Expansion of power firms banned after dam violations
Environmental authorities issued a ban on the expansion of the mainland's two biggest power companies yesterday, vowing that the environment would not be sacrificed for economic growth, even during a global economic crisis.
Also banned is the construction of hydropower stations in the middle reaches of the Jinsha (Yangtze) River in Yunnan province and steel factories in Shandong .
The announcement yesterday on the website of the Ministry of Environmental Protection said it would no longer process applications for environmental evaluations submitted by China Huaneng Group, the country's biggest power producer, and China Huadian Group, also a major power generator - except those contributing to new forms of energy generation or environmental protection.
Combined, the two companies generated nearly 20 per cent of the mainland's total electricity production last year.
The decision was prompted by serious violations of environmental regulations, the statement said. It accused Huaneng of damming the Jinsha River in January, without ministry approval, to build its Longkaikou hydropower plant. In the same month, Huadian dammed the Jinsha to build its Ludila hydropower plant, also without approval. Both companies had breached the law and damaged the area's fragile ecology, it said.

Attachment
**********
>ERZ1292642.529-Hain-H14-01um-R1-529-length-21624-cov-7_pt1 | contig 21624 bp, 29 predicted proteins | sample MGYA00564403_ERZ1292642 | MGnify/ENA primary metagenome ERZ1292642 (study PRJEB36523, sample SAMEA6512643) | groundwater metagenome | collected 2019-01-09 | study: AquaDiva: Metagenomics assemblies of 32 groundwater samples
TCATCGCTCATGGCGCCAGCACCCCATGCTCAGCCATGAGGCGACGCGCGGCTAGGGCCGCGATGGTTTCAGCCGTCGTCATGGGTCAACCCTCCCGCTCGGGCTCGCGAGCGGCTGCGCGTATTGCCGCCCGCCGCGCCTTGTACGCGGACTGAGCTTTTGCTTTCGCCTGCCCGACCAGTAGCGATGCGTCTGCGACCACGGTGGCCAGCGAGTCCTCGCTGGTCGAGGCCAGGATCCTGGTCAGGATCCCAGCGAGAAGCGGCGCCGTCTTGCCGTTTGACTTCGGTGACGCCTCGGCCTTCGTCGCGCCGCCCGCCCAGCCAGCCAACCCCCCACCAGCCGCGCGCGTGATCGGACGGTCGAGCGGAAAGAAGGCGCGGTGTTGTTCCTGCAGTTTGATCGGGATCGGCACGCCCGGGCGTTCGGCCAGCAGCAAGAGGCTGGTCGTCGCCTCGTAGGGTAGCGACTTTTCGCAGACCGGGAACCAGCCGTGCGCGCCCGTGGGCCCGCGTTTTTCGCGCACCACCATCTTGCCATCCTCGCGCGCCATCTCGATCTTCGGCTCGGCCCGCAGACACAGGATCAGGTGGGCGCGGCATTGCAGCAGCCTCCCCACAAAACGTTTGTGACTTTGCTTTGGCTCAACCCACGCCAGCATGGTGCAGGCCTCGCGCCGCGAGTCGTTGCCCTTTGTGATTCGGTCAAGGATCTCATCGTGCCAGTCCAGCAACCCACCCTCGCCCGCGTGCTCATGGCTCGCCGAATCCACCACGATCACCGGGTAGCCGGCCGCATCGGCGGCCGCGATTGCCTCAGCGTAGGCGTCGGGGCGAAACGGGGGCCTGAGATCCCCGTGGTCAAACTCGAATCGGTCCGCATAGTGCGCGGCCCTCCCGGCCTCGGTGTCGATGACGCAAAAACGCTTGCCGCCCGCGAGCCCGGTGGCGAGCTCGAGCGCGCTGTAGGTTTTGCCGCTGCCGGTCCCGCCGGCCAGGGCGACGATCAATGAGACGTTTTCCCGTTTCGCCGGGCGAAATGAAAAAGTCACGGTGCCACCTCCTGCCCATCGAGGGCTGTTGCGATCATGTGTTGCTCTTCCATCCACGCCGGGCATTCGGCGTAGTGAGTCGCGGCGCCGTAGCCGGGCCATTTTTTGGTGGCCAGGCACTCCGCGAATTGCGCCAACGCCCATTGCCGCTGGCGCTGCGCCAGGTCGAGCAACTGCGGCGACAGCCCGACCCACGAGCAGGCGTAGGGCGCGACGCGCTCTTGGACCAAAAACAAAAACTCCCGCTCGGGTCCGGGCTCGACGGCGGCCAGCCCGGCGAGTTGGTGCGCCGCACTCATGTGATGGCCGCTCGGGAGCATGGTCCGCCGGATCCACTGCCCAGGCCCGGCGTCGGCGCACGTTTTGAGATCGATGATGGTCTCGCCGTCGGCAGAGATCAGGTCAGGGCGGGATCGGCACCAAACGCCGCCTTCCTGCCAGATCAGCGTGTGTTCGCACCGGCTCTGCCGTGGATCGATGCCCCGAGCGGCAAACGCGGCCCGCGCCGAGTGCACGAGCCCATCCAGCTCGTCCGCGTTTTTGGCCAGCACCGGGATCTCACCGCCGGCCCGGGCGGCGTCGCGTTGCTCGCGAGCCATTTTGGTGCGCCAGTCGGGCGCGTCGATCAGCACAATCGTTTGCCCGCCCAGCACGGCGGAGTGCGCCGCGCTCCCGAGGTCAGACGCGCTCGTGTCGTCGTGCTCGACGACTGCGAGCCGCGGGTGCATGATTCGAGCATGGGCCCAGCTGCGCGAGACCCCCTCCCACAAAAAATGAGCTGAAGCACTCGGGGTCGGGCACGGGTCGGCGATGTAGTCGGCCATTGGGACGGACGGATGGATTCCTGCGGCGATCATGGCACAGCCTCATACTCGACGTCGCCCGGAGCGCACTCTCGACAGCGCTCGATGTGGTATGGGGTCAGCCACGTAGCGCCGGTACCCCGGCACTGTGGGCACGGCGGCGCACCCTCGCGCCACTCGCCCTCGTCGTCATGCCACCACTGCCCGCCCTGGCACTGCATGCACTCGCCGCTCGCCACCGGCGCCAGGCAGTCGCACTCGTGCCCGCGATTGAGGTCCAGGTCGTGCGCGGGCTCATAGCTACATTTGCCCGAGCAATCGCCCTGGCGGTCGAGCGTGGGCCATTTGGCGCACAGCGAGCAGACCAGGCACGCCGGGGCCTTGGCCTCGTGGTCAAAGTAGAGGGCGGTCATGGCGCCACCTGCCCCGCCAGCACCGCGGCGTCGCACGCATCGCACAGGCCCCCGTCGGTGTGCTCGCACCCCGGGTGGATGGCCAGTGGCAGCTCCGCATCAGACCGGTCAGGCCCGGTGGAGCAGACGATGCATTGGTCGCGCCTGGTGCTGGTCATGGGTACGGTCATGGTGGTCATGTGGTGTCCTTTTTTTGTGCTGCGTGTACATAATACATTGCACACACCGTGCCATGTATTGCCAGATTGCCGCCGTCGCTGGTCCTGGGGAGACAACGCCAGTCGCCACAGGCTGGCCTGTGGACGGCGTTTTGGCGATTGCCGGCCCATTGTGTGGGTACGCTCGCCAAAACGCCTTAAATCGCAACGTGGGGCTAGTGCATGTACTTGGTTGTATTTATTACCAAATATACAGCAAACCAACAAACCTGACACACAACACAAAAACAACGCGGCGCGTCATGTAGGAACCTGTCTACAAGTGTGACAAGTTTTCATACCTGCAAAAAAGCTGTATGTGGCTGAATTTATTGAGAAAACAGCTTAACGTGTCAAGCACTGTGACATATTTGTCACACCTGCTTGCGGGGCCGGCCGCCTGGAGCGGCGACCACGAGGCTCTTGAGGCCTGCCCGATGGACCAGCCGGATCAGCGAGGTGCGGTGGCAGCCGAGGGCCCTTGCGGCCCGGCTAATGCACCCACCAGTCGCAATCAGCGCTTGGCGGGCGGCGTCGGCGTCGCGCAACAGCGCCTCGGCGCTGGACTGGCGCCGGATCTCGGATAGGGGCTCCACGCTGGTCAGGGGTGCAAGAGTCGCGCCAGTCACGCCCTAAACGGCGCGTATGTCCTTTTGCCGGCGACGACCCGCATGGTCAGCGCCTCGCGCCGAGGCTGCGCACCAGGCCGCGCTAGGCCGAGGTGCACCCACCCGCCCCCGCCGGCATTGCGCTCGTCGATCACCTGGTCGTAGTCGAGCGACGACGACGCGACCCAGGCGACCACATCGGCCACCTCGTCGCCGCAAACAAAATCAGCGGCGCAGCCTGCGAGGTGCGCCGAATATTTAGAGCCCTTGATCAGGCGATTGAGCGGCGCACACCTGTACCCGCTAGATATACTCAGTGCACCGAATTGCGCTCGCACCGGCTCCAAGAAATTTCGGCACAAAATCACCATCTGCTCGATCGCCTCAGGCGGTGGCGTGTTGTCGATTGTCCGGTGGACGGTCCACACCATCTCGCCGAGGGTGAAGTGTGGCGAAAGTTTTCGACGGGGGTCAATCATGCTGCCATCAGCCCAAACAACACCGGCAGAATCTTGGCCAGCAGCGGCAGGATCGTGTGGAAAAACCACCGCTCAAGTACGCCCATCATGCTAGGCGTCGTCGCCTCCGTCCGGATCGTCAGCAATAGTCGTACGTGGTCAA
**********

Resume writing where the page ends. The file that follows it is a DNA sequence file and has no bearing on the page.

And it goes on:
In addition, Huaneng deviated from its original design in the construction of one of its biggest coal-fired plants in Inner Mongolia, using water rather than air to cool its generators, without regard for the dwindling water supply in the arid region.
The expansion of the Shandong iron and steel industry was stopped because the Rizhao Steel Company and the Weifang Steel Company had expanded their production lines without environmental officials' approval, using methods and equipment that were outdated, energy intensive and heavily polluting.
Ministry spokesman Tao Detian said hydropower projects would ruin the ecology and economy of a community without proper facilities, design or management to deal with those issues.
'The illegal construction of Huaneng and Huadian's hydropower plants has had an extremely bad impact on the environment,' he said.
The ministry needed to carry out further studies on the environmental impact of hydropower plants in the Jinsha's middle reaches and review the projects that had been approved in the past few years, he said.
Until the results showed that hydropower plants' impact on the environment, such as fisheries, could be minimised, the ministry would stop approving new projects.
A Huadian press officer said 'this is certainly a drawback to our company's operations'.
The share prices of all listed companies in which the Huadian Group holds equity fell yesterday, although the price falls were small, in a range of 0.23 to 1.91 per cent.
The Huaneng Group was not available for comment, but prices in shares of the group's listed arms also dropped.